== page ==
Ukraine strikes in pro-Russian east; 2 helicopters shot down
AP and AFP
May 3, 2014, 12:02 am TWN
SLOVYANSK, Ukraine -- Two Ukrainian helicopters were shot down Friday as Ukraine launched its first major offensive against the pro-Russia forces that have seized government buildings in the east. The Kremlin said Kiev's move against the insurgents “destroyed” hopes for peace in the region.
Fighting broke out around dawn near Slovyansk, a city 160 kilometers from the Russian border that has become the focus of the armed insurgency against Ukraine's interim government. Two helicopter crew were killed in the crashes, both sides said.
Two Ukrainian servicemen were killed in the pre-dawn operation to wrest the eastern town from insurgents' control, authorities in Kiev said. An AFP toll compiled from both sides showed a total of seven people died in the violence in the east.
Interim president Oleksandr Turchynov said “many rebels” had died in the offensive and urged Russia to stop its “hysteria” and “threats” over the crisis.
The interior ministry also said one person died from gunshot wounds in the southern Ukrainian port city of Odessa during clashes between pro-Russian militants and hundreds of people holding a rally for national unity.
An insurgent spokeswoman said three rebels and two civilians were killed in the Ukrainian assault on Slovyansk.
One of the helicopters was hit by a surface-to-air missile, the Ukrainian Security Service said, adding that the sophisticated weapon undercut Russia's claims the city was simply under the control of armed locals. The agency said its forces were fighting “highly skilled foreign military men” in Slovyansk.
Russian President Vladimir Putin's spokesman said the offensive “effectively destroyed the last hope for the implementation of the Geneva agreements” that aimed to defuse the crisis. A day earlier Putin warned Ukraine not to move against the insurgents and said it should withdraw its military from eastern and southern regions.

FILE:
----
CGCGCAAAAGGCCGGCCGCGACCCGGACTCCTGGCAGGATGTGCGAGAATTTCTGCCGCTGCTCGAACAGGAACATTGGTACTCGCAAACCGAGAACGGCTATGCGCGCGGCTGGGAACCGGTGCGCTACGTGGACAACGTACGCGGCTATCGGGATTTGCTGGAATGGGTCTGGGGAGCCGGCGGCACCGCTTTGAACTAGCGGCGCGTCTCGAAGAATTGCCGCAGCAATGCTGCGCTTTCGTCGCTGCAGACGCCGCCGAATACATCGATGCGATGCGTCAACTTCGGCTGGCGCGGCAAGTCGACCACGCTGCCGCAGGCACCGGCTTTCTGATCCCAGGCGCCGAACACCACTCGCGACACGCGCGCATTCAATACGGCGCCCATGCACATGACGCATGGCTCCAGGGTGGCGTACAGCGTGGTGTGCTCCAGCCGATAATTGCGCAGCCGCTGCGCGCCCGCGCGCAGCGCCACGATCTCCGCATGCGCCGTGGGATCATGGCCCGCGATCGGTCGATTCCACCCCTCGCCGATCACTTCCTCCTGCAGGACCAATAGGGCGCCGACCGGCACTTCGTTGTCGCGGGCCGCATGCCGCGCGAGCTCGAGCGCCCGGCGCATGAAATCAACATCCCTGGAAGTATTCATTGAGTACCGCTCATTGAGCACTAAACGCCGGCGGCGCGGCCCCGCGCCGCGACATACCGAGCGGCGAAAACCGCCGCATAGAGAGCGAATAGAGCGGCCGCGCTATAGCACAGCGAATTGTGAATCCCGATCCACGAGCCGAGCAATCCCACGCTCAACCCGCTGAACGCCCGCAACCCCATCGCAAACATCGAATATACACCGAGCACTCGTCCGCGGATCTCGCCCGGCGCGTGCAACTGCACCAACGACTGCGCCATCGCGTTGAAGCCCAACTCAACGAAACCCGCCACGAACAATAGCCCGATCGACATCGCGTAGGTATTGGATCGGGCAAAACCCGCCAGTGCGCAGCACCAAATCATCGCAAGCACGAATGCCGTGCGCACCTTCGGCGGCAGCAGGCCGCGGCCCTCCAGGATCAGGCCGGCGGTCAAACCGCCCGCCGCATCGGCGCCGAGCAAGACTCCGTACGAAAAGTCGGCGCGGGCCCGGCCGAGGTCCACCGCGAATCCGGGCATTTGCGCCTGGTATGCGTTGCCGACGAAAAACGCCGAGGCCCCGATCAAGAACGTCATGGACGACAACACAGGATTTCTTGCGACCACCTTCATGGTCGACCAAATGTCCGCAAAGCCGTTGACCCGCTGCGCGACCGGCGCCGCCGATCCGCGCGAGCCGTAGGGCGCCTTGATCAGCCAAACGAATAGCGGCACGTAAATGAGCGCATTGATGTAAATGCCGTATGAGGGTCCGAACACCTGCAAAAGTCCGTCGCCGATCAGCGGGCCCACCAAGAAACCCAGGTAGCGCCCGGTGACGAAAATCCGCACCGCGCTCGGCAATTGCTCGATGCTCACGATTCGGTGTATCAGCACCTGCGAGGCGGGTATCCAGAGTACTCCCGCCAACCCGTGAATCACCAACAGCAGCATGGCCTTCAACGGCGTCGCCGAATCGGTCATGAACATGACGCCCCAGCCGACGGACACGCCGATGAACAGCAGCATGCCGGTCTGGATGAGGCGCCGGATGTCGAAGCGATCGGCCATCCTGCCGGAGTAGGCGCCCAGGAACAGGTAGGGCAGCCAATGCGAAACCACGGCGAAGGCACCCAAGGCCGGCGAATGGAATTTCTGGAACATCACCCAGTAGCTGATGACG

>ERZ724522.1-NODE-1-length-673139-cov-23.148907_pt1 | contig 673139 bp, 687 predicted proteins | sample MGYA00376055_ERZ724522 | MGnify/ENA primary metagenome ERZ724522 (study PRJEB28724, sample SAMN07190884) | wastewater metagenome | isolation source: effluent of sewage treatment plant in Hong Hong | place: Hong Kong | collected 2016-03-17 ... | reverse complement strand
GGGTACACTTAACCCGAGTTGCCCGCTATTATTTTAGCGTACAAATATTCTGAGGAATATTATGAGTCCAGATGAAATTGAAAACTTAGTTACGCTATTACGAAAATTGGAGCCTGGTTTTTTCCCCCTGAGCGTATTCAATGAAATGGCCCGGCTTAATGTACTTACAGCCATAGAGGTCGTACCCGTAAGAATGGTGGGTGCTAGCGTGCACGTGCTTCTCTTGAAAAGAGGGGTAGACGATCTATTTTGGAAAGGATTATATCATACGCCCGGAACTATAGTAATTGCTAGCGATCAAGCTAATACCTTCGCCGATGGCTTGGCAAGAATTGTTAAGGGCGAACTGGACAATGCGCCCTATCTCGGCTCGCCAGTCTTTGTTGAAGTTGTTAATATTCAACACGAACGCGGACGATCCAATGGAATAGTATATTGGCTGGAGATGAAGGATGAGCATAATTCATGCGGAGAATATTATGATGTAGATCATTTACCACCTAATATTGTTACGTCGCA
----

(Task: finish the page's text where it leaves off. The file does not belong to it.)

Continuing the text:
Ukraine, a nation of 46 million, is deeply divided between those in the west who favor closer ties with Europe and many Russian-speakers in the east who look toward Moscow.
Ukraine has accused Russia of backing the insurgents who have seized government buildings in 10 eastern cities and fears that Moscow is seeking a pretext to invade; Russia has already stationed tens of thousands of troops in areas near the Ukrainian border.
Russian troops backed separatists in Ukraine's Black Sea peninsula of Crimea in March, then annexed the region after a referendum called for secession.
A deal in Geneva last month aimed to get those who had seized government buildings in Ukraine to leave and calm down the tensions that have prompted the United States and the European Union to slap Russia with sanctions for its actions in Ukraine.